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given against Cromwell, he would, in all likelihood, have been hanged for an Ofurper, and Charles been left quietly to enjoy his Crown : had. Byng had the address to get the mob on his sid, B-s string might, in all probability, been of another colour; and the Admiral been adored on fign-posts, instead of hanged in
We leave our Readers to determine whether this Writer can have any just pretensions to candour. That both the
and little vul. gar are undistinguishing and capricious enough, is true; but when a whole people err, it is generally through inadvertance or misinformation : but this Writer's ignorance mu't be consummate, indeed, if he sees things in the light in which he represents them.
Art. 14. A full, clear, and succina Discussion of the Prelimi
nary Articles of Peace, as published by Authority. Most humbly submitted to the King, the Senate, and the People. By an eminent Citizen.
Williams. The Preliminaries of Peace are here canvassed in the true spirit of a cavilling Barrister, or petty-fogging Attorney. Of what eminence the Writer may be, in the city, we know not; but we will venture to say, notwithitanding that superior fagacity which he bath here shewn in discusing the terms of peace, he will never
very nent among the Politicians at the other end of the town.
Art. 15. A Letter from Jonathan's to the Treasury. 4to. Is.
Burnet. A shrewd defence of the Preliminaries, written in a spirited and consistent strain of irony ; the affected design of the Letter-Writer being to prove the peace a very bad, or, at least, a very premature and unseasonable one; because destructive, in its consequences, to the Stockjobbers, &c. in the Alley.
“ Had it not been better, says he, that another campaign hould have taken place ? Twenty millions more had been raised for the ensuing year';-we might then have had the fingering of a little, for jobs, commissions, contracts, advance-money, bulls, bears, good news, and bad news, peace and war, Scrip above and under par, for one year more. Our harvest is at an end ; and if those who are Josers have a right to complain, we certainly have the juleft cause to find fault with the Preliminaries, rail at the M
-r, and abuse the Plenipotentiary.
“ We do not here forget, it was found policy to extricate the King of Portugal, and his dominions, froin their present difficulties, as otherwise there must inevitably have been a ftagnation of spec e, confidering the continual drains we have had upon us for upwards of fix years from Germany; and more especially as our Spanilh trade was interrupted by the war, But could not our M-s have contrived to make a separate peace between Portugal and Spain, without put. ting an er to this glorious war, by which we have reared so much Rev. Dec. 1762.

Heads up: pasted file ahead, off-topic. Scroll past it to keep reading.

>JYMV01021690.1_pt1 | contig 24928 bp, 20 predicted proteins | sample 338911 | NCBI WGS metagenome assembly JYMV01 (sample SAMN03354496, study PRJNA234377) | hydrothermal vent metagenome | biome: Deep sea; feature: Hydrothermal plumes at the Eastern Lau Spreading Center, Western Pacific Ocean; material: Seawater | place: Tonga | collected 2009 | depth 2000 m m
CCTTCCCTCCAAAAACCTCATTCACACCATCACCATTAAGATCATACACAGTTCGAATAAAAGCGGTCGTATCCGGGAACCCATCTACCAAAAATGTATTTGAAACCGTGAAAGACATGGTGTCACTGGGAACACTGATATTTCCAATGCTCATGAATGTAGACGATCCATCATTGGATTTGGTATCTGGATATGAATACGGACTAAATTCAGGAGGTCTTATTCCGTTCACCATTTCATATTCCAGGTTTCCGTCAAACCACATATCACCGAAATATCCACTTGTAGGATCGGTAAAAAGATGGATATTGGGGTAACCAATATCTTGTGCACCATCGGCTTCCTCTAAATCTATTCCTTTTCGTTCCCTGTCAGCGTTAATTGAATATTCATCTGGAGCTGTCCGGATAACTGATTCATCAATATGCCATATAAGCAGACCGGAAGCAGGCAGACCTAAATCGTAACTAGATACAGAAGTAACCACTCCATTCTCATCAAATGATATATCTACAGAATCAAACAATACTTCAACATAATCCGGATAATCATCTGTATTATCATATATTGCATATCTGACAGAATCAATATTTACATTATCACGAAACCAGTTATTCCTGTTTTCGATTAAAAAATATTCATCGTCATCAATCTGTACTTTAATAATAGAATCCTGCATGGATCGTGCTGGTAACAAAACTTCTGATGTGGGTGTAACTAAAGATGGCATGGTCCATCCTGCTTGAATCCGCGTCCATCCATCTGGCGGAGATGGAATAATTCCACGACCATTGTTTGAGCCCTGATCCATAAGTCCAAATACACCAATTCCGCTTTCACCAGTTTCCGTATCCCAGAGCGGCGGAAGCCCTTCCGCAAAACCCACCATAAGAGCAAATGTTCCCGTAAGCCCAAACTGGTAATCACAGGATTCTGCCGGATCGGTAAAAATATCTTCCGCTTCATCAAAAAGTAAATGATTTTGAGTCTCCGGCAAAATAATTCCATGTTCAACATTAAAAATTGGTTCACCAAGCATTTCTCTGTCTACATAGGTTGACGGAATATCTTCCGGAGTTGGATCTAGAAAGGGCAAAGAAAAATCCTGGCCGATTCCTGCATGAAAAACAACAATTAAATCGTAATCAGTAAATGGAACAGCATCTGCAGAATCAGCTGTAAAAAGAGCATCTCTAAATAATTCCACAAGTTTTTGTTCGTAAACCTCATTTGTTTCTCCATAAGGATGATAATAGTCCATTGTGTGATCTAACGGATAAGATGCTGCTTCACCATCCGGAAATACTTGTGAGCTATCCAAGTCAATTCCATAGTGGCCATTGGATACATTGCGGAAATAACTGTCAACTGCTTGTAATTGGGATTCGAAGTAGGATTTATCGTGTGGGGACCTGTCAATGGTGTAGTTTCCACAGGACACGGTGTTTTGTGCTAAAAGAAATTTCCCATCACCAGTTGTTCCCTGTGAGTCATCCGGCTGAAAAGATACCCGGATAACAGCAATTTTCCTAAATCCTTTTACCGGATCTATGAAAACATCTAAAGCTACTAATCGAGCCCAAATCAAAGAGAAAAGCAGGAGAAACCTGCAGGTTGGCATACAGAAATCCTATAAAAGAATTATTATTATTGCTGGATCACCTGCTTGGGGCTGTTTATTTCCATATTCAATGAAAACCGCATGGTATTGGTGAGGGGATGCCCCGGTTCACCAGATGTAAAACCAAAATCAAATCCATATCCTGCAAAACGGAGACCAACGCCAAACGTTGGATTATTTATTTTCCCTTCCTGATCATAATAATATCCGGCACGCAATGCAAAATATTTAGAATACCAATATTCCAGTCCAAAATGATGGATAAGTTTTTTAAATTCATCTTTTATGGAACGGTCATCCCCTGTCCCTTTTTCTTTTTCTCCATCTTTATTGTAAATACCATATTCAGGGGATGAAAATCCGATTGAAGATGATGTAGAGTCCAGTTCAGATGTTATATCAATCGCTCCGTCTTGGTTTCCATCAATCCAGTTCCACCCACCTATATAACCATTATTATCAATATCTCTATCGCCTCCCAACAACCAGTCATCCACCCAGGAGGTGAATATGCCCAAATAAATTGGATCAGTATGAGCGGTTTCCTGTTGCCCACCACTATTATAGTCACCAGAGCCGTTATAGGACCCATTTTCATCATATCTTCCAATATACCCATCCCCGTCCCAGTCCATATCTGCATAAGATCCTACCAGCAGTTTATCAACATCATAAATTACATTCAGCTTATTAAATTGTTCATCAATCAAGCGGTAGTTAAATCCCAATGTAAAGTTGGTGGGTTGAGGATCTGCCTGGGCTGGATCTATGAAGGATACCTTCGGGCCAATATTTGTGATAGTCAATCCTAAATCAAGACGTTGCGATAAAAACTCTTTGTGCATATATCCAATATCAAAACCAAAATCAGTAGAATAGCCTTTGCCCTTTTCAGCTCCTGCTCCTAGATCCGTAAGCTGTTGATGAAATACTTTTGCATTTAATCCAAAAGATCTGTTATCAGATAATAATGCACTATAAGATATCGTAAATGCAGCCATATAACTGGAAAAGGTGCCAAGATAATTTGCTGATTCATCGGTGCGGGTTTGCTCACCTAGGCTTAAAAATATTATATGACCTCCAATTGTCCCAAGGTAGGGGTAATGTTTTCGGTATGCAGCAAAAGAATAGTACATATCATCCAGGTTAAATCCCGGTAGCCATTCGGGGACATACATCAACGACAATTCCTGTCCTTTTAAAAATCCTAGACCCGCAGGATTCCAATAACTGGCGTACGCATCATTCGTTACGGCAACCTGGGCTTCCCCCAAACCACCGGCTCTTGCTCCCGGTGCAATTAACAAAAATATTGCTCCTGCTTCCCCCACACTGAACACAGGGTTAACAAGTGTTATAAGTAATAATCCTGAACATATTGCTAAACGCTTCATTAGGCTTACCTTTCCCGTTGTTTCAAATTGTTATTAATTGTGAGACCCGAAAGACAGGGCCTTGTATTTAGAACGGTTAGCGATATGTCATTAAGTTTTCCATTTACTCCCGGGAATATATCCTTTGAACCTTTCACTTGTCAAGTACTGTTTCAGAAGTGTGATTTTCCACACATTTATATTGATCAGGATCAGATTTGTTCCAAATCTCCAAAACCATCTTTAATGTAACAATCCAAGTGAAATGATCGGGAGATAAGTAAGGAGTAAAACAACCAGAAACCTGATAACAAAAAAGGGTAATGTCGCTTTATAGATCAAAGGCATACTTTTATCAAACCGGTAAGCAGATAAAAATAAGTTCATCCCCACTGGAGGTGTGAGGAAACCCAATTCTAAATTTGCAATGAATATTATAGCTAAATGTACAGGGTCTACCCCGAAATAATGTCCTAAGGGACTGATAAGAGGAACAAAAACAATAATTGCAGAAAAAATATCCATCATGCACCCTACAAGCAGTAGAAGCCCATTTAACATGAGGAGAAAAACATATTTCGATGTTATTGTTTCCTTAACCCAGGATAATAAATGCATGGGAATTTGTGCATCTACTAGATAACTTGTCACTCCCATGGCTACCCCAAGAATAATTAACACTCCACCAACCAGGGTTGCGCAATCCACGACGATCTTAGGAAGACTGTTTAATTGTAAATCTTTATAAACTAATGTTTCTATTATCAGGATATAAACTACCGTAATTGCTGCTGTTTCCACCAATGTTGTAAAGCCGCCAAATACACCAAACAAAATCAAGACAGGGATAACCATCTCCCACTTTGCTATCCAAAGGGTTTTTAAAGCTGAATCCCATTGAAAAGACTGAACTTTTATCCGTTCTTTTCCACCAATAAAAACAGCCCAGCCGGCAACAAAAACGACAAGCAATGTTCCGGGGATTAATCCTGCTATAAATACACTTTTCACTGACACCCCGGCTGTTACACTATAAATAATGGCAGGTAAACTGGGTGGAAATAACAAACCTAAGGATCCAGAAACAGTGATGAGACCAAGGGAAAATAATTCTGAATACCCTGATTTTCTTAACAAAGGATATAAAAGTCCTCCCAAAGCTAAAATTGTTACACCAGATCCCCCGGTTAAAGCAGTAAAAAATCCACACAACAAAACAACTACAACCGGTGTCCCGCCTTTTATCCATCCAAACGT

honour, and I might add 'treasure? Those who were under apprehensions that our good fortune might be reversed, and that sooner or later the French and Spaniards might have made some desperate attempt upon us here at home, never consider what a fine effect that would have had in the Aliey, after Stocks were rose to the utmoft. We should have had them down to forty, and a week's uproar would have made every man of us. Thus, you see, Mr. Treasury, we do not find fault for railing fake (thu' to tell the truth, there is a terrible roaring of bulls and bears); we have just grounds for our complaints."
By this specimen our Readers also will fee, that there is a wide difference between raillery and argument; and, at the same time, how easy it is for men of sprightly talents, to put a new face on trite subjects.
Art. 16. The Sentiments of an impartial Member of Parliament
upon the two following Questions ; 1. Whether Great Britain ought to be difirous of a Peace on the present Situation of her Affairs? 2. What Sort of a Peace Great Britain has Reason 19 expeel? 8vo. Is. Becket.
This impartial, dissasionale, upright, and honest Politician determines the first question in the affirmative: his reasons, however, are for from being so satisfactory as we could with. That many good rcafons may be given why Great Britain should be desirous of a Peace, is certainly true; and, perhaps, some of them much better than any of those which are contained in this pamphlet before us. We do not think, however, that this Writer hath obviated every
objection which may offer on the other side of the question ; while, at the same time, he hath weakened his own arguments, like many other Party-Writers, by endeavouring to prove too much. His extravagant encomiums on a certain distinguished Nobleman, and his adoration of the immense abilities of our gracious Sovereign, betray aifo, in our opinion, both a partiality and a fervility highly unbe coming an unbiafled and sensible Englishman. Art. 17. A View of the present State of public Affairs, in a plain